Consumption: The Role of Eating in Rehabilitation in the Memoirs "A Million Little Pieces" and "Two Kinds of Decay"

By Ezekiel J. Leeds
2014, Vol. 6 No. 12 | pg. 2/3 |

While the act of eating has personal implications for the agent eating—as with the aforementioned impact on physical appearance and performance—it is nonetheless fundamentally not a self-contained act. To eat is to bring things together—food and people. As Leon Kass’ The Hungry Soul, a philosophical exploration of the meaning of food, notes, “eating is not a pure and self-contained activity of the agent, like running or swimming or flying; the word eating is also, and always, a transitive verb as well. To be eating is necessarily to be eating something—something other and in the world.” (Kass 1994) Here, Kass demonstrates that even if an eater is eating alone, they must be involved with some other direct object, if at least grammatically. By eating, the eater directly interacts with a direct object, “we do no become the something that we eat; rather the edible gets assimilated to what we are.” (Kass 1994) This possibly explains why Frey often finds deep comfort and confidence in the generic and unpleasant cafeteria food. Displayed in his simple depiction of eating a bowl of mushy oatmeal:

The oatmeal is gray and mushy and disgusting but the sugar tastes good. It soaks into my tongue and its sweetness is the first taste I have recognized aside from whiskey or wine or smoke or vomit since the evening of my accident. I like the sweet and the taste means that some of my senses are coming back if I stay here. I’ll be able to taste and smell and experience normal sensations that normal people experience every day. If I stay. (Frey 2003) (57)

Frey eats the oatmeal, regardless of the fact that he is disgusted by its appearance and is surprised by its taste—also, because he can simply taste it. The interaction of the sugary taste of the oatmeal on Frey’s tongue then comes to represent the of eating as a sense experience. In eating and tasting the oatmeal, Frey is reminded of the last things he tasted, all of which are bitter—whiskey, wine, smoke, and vomit—yet the sugar is sweet. The sweetness reminds Frey of the benefits of sobriety, that he will “be able to taste and smell and experience normal sensations that normal people experience.” (Frey 2003) Furthermore, this eating experience indicates the positive progress in his rehabilitation as well reinforcing, for Frey, the value of normal sense experiences.

Frey does not eat his oatmeal alone; he is with others in the cafeteria, which functions as a significant place of social exchange for Frey. Here, Frey sees that the women are divided into tables “according to Socioeconomic Class” while “divisions among the men are not made by class, but by drug of choice.” (Frey 2003) The cafeteria is a microcosm, for Frey, remembrance of his life in the outside world where he probably saw a world where women group themselves by class, whereas the men, drug addicts, and drug dealers likely identified themselves by the drugs they used or sold.

As he progresses in his stay, however, Frey notices the consumption habits of the addicts. When he observes the addicts’ need for constant outside stimulation, he repeats the phrase, “Addiction needs fuel.” (Frey 2003)Food is of course a sort of fuel, but it is more than simply this, as Kass says, “unlike a machine, to nourish means to maintain as well as to fuel, and the organisms is self-maintaining and self-repairing.” (Kass 1994) For the addict, though, as Frey finds, food and the act of eating serves less as something to be experienced, savored, and enjoyed, but instead, functions solely to provide the addict with fuel. This is of course reflected in Frey’s own eating habits early on; “I don’t look at what it is and I don’t care what it is or what it tastes like. It doesn’t matter.” (Frey 2003)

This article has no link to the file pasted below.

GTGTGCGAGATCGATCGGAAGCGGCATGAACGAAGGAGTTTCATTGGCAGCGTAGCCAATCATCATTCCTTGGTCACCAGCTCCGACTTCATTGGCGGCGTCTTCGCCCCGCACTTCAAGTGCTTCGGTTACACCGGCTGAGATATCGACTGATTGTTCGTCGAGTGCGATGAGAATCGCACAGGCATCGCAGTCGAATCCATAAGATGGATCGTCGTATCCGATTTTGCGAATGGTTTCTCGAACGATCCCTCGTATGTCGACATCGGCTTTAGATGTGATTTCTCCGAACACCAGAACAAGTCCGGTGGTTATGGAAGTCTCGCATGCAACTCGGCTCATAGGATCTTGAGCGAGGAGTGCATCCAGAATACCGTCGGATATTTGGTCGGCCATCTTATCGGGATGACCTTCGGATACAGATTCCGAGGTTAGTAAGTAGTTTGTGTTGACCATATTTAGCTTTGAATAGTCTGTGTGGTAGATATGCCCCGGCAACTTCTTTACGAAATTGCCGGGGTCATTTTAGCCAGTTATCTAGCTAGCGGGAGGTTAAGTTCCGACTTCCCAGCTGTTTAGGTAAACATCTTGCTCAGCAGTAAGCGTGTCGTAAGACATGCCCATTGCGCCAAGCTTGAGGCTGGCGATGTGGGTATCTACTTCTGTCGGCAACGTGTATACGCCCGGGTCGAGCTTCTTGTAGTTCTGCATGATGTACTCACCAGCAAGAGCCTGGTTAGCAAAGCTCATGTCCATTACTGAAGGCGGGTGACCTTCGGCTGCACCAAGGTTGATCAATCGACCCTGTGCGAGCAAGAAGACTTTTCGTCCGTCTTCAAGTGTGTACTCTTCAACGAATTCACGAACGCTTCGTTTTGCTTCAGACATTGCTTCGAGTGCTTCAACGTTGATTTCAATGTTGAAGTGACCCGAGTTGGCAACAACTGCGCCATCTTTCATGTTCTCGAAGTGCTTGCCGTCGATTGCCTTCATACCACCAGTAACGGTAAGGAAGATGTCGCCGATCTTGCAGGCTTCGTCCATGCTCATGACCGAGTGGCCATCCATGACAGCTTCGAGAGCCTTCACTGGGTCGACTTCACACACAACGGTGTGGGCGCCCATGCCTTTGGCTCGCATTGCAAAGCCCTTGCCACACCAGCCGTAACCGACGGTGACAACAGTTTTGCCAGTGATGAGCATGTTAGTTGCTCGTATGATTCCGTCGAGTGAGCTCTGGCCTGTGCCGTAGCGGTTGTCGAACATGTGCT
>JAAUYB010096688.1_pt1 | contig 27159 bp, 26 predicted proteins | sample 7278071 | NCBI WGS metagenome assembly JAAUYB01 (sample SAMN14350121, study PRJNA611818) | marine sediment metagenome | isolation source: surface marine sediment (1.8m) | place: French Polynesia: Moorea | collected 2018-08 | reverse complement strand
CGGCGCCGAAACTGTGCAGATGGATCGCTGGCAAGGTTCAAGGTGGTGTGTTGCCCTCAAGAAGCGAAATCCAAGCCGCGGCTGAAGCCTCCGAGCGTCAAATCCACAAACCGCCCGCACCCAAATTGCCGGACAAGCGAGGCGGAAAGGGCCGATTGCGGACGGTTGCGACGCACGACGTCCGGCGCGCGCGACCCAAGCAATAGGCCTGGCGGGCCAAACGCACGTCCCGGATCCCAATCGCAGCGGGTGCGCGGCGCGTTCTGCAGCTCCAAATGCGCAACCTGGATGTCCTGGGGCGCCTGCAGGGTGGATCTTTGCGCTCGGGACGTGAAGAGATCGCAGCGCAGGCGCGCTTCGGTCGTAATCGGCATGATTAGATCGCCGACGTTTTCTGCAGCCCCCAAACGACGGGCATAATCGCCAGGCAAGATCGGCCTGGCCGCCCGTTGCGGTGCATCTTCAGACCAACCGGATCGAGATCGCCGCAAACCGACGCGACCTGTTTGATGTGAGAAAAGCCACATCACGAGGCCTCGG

Later, when Leonard holds a fest for everyone, Frey shows a degree of self-control, unlike his fellow peers—“They are all Addicts and Alcoholics and the food is their fuel. I watch some go back for a second, I watch some go back for thirds. I want food myself but watching this is beautiful.” (Frey 2003) Frey demonstrates that he prefers to no longer eat food as if it were fuel or an escape; that even while others around him lost control, he could control himself without reacting to his compulsory “urge to eat everything I see, to eat myself into a coma, to eat so that I no longer feel anything, to eat until I’m beyond feeling anything.” (Frey 2003) This signifies Frey’s positive recovery, not only in his ability to demonstrate self-control, but also, because the hedonistic desire to over-consume has transformed into a help behavior necessary for self-maintain.

Like Frey, who says in his addiction that he felt no hunger for food; that “food was always an afterthought,” so too, when Manguso becomes ill, does her foremost attention move away from food to her blood transfusions and drug intake. Although, for Manguso this is because “With my own blood in me, I couldn’t feel, and I couldn’t move, but with other people’s blood in me, and with chemicals in me, I could do those things.” (Manguso 2008) The role of food and medicine become interchangeable, for Manguso, they come to mimic each other in form, while at times prohibiting, distorting, and enhancing her normal eating experiences. For example, the role of the apheresis nurse, Tabitha, is not only thawing and preparing the albumin for the apheresis sessions, but also, to come ready “with a bag of wintergreen candies.” (Manguso 2008)

Manguso takes it as a good sign that with steroids she “was finally able to eat a whole meal and no longer needed two protein drinks per day“. (Manguso 2008) The most memorable of these experiences included being able “to go out to a restaurant,” (Manguso 2008) and making “myself breakfast.” (Manguso 2008) The memory she best describes is “how happy my mother was to cook a hamburger for me. I remember eating it. The ketchup, the mustard—I can taste the condiments.” (Manguso 2008)

At first, the steroids appear to be the prefect solution to her problems, not only because she has the ability to feed herself independently, but also because of the pleasure of being able to participate in those important social events, which usually revolve around some form of cooking and eating. This eating experience is not altogether normal, though, as indicated by her heightened ability to taste the condiments, which foreshadows the future consequences of her unhealthy duration on the steroids.